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THE TANNAHILL WEAVERS "Arnish Light" Greenlinnet glcd1226

When they're good, the Tannies are the best that Scotland can aspire to (and believe me, that is THE BEST). I haven't had a continuous love affair with them, however, and have been pleasantly surprised and uplifted by this album. From the opening tour-de-force of a title track to 'The Rose Amang the Thorn' (a beautiful new song by Roy Gullane) this offering has all the ingredients of a masterpiece, although 'Up In The Morning's No' For Me' (eccentrically -constructed from various sources) hasn't much to recommend it apart from its title, despite the provenance of its origins. That said, even the latter grows legs after a few listenings. One advantage of a self-produced album by 'old' campaigners (apologies to Colin Melville) is that at least there's a good chance that live sets are reasonably faithfully reproduced in terms of gusto and mix, and in this case the temptation for self-indulgence has been resisted. I suppose like many traditional/nouveau-trad albums, this demonstrates that the guys are very much preaching to the converted. So if you are a Tannies fan or convert you'll love this, as it's their best album for ages - but there is not a hint of anything innovative, they are sticking to what they know best (and what their target audience is expecting to hear). No rocking or rollin' here - it does exactly what it says on the tin, and that is as good as it gets (and yes, I do love you again chaps - for now).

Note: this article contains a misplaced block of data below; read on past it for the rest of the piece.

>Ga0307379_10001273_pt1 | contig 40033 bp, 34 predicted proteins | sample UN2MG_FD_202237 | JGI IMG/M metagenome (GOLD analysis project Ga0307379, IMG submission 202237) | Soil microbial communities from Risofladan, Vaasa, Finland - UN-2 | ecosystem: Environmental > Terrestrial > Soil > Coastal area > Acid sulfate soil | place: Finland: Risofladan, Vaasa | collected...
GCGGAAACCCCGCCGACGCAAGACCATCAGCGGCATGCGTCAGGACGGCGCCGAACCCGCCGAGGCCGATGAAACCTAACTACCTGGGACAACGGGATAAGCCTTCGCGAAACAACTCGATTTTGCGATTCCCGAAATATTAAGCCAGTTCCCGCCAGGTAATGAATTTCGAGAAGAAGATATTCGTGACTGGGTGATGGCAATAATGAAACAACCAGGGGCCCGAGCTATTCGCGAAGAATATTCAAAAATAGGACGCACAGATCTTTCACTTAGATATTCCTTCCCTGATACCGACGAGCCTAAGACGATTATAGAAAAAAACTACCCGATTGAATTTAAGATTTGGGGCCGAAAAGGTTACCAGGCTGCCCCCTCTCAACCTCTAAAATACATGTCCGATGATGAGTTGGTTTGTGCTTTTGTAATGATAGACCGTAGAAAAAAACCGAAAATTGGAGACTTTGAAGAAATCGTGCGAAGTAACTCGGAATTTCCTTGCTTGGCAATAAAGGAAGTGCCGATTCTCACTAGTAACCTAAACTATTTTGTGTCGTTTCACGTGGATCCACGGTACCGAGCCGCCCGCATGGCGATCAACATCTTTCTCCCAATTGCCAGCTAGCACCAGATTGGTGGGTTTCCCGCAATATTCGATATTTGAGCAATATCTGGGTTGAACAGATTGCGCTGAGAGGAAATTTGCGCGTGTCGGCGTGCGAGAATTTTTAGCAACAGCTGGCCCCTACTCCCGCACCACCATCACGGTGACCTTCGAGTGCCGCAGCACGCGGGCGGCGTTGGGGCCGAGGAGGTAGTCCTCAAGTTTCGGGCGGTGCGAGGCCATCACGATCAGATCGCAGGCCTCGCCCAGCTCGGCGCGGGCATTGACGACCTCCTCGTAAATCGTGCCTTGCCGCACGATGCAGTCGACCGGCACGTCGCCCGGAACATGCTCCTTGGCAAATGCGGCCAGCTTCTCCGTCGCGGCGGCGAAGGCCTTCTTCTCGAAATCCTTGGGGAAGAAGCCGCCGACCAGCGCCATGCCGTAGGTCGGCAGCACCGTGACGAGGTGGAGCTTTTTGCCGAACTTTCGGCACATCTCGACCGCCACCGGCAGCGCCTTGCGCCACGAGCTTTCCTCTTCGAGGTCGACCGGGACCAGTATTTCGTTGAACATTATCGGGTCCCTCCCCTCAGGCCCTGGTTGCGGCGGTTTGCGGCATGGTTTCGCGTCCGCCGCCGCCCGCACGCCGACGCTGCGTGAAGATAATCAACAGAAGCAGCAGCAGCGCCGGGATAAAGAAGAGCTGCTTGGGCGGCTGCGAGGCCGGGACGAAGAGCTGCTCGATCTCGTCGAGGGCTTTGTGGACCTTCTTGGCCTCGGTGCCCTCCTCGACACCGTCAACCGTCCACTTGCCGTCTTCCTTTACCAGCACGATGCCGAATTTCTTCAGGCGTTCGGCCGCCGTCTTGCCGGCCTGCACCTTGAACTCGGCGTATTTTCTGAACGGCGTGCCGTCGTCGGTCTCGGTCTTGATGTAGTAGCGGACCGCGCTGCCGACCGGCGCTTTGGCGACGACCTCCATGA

Grem Devlin

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This album was reviewed in Issue 54 of The Living Tradition magazine.